Toxic plants

Is Devil’s Ivy or Golden Pothos Toxic To Cats?

Is Devil’s Ivy or Golden Pothos Toxic To Cats? 
Written by Clair Chesterman

Devil’s Ivy is known for its other common names such as Pothos, Golden Pothos, Taro Vine, Ivy Arum, and Hunter’s Robe. This plant is a common ornamental plant usually found in households but it is strongly discouraged to grow these plants if you are living with cats as devil’s ivy is considered toxic for felines.

The devil’s ivy or golden pothos is found to contain insoluble calcium oxalates. When chewed, these insoluble calcium oxalates are released by the plant cells. These crystals will begin to cause discomfort and pain after they have entered the cat’s mouth. Because symptoms may emerge quickly after consumption of the plant, it is quite rare that your cat will consume a considerable amount of devil’s ivy. However, do not become complacent; any type of poisoning in cats must be treated immediately.

What Is Devil’s Ivy or Golden Pothos?

Devil’s ivy is a tropical vine plant scientifically known as epipremnum aureum and a member of the Araceae plant family. Due to its low maintenance features, this tropical vine has adapted well as a hardy houseplant. It has lustrous, heart-shaped leaves and is available in a variety of natural and cultivated forms to add interest to your home’s flora. They are endemic to Mo’orea in French Polynesia’s Society Islands, but also have been cultivated in India, China, Japan, Australia, and Indonesia.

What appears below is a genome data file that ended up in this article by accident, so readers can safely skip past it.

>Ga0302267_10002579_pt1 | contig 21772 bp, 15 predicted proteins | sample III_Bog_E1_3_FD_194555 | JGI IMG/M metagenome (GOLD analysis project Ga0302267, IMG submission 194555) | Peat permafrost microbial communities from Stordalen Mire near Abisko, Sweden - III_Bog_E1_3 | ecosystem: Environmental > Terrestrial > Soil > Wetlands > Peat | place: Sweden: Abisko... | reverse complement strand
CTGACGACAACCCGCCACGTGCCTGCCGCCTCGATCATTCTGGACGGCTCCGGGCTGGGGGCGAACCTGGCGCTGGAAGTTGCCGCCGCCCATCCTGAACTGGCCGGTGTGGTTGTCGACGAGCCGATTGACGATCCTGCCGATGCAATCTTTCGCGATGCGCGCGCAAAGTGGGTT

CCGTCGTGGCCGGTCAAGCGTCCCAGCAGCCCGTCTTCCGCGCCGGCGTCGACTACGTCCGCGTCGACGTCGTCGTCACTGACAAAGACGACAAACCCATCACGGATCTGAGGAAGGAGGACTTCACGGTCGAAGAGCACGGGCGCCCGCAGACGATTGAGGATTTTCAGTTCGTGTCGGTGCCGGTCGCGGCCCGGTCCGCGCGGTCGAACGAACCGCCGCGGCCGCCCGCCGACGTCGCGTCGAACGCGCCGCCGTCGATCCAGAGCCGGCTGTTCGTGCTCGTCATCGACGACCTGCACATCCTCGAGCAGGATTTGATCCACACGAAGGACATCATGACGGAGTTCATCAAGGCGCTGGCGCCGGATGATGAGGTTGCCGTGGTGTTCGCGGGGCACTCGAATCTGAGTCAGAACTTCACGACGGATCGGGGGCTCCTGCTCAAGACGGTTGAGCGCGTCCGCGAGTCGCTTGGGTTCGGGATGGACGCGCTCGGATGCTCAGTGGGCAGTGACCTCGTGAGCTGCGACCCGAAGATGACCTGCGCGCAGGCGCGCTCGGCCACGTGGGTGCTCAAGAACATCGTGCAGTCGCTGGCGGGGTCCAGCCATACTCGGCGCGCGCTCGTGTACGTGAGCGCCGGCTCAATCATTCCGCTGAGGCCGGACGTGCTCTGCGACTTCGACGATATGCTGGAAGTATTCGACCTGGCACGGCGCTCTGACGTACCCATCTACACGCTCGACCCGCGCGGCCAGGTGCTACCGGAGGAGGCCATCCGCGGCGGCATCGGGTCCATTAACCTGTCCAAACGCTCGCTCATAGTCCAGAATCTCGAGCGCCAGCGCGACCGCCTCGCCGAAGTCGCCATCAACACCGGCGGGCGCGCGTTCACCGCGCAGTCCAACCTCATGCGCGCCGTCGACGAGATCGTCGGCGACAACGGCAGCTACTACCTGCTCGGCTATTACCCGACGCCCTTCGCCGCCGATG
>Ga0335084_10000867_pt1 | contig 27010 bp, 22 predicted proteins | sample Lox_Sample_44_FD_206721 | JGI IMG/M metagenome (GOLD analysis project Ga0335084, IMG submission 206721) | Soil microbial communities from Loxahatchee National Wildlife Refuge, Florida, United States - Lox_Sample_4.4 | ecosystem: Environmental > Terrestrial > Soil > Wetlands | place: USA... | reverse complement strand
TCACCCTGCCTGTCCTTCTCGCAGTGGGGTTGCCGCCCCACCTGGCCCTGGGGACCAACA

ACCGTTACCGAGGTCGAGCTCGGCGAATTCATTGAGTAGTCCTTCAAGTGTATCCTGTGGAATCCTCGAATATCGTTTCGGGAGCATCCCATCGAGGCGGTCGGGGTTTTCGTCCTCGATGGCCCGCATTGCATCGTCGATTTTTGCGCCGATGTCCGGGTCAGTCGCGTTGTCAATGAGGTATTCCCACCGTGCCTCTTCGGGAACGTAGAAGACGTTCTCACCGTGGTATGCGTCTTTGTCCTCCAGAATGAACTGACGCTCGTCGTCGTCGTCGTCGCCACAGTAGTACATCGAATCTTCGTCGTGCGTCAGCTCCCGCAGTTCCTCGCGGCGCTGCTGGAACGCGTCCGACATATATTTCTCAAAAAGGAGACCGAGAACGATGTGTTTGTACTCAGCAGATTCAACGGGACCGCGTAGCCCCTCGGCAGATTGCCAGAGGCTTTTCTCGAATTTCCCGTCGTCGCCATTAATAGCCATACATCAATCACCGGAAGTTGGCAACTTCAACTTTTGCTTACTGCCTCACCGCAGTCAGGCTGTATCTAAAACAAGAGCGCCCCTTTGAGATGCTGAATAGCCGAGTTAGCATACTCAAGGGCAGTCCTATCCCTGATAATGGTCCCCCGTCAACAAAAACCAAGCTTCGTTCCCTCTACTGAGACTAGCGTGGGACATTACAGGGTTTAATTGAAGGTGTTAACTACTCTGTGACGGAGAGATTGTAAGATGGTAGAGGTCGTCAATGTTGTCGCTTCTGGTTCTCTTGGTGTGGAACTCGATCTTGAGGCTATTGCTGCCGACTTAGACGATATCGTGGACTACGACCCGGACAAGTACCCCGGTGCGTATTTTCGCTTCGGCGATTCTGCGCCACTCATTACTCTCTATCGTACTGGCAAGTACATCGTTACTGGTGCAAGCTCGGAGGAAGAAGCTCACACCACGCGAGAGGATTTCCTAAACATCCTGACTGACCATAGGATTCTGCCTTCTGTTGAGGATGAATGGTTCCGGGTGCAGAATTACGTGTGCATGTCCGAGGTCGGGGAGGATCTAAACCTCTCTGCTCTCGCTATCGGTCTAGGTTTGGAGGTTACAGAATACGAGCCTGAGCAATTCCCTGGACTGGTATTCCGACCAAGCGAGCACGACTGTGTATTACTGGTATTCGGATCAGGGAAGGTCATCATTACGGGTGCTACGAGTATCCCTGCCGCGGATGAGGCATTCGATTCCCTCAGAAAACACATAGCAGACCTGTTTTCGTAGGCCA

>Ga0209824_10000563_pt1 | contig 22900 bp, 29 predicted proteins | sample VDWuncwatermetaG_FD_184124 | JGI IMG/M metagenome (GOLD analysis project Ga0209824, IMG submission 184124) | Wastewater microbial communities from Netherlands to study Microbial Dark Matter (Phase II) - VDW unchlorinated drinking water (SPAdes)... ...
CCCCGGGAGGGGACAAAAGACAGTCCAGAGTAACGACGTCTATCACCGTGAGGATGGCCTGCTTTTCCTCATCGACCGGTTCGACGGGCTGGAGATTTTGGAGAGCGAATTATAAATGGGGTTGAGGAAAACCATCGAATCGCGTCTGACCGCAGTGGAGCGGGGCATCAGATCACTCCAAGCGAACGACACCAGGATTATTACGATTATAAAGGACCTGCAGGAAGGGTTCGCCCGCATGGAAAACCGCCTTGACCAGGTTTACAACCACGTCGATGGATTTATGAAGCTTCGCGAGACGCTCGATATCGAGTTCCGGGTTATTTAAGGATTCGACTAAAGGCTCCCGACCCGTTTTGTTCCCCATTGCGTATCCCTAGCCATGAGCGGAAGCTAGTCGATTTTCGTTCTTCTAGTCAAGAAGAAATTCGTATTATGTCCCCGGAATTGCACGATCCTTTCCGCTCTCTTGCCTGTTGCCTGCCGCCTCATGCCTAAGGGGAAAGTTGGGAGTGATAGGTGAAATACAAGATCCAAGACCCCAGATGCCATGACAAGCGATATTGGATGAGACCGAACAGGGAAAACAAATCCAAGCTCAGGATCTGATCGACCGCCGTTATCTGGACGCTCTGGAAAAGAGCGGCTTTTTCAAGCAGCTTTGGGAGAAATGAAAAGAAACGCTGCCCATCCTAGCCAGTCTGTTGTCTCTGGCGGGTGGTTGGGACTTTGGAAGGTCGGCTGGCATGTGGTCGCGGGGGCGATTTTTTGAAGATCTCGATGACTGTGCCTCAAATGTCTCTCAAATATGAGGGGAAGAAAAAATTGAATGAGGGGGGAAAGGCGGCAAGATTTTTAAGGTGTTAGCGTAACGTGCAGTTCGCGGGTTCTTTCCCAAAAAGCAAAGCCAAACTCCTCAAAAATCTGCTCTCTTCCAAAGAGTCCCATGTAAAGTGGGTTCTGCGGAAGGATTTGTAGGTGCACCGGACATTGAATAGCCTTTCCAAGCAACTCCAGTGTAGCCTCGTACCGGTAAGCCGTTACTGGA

Clinical Signs of Devils’ Ivy or Golden Pothos Poisoning in Cats

Crystals pierce the oral mucosa and throat as the cat bites the plant, causing excruciating discomfort. In the majority of situations, instant pain will cause your cat to stop chewing. Symptoms that may manifest in cats due to pothos poisoning are:

  • Drooling
  • Intense oral pain
  • Loss of appetite
  • Pawing at the mouth
  • Vomiting
  • Edema or swelling of the mouth, tongue, and lips
  • Swallowing difficulties

First Aid and Treatment of Devil’s Ivy or Golden Pothos Poisoning in Cats

Remove any residual plant debris from the mouth and flush with milk, canned tuna, or chicken broth as a first-aid measure. For continued advise, contact your veterinarian or a pet poison hotline; you may be requested to keep an eye on the cat or bring it in for treatment. Treatment may include giving intravenous fluid and administering medications to your cat such as antihistamine, and activated charcoal among others.

Recovery from Devil’s Ivy or Golden Pothos Poisoning in Cats

As long as the poisoning is discovered and treated immediately, most cats with mild cases of ivy arum poisoning recover within twenty-four hours. For more severe cases of poisoning, the prognosis and recovery time may be different. Allow plenty of time for your cat to rest while he or she is still regaining strength.

Prevention of Devil’s Ivy or Golden Pothos Poisoning in Cats

If your cat was poisoned by devil’s ivy while outside, it is a good idea to limit your cat’s outside activities to avoid future poisonings. If the devil’s ivy is a home or garden plant, you should remove it to avoid poisoning. Always do your homework on any plants you want to buy to be sure they do not contain any dangerous compounds for your cat.

If you love plants but have cats at home, check out these lists:

About the author

Clair Chesterman

Clair Chesterman is a professional cat breeder having her own cageless CFA and CCA Registered cattery & fostering company FluffyMeowPaws in Eugene, Oregon. Clair is a plant enthusiast too and she made in-depth research on toxic and non-toxic plants for cats.

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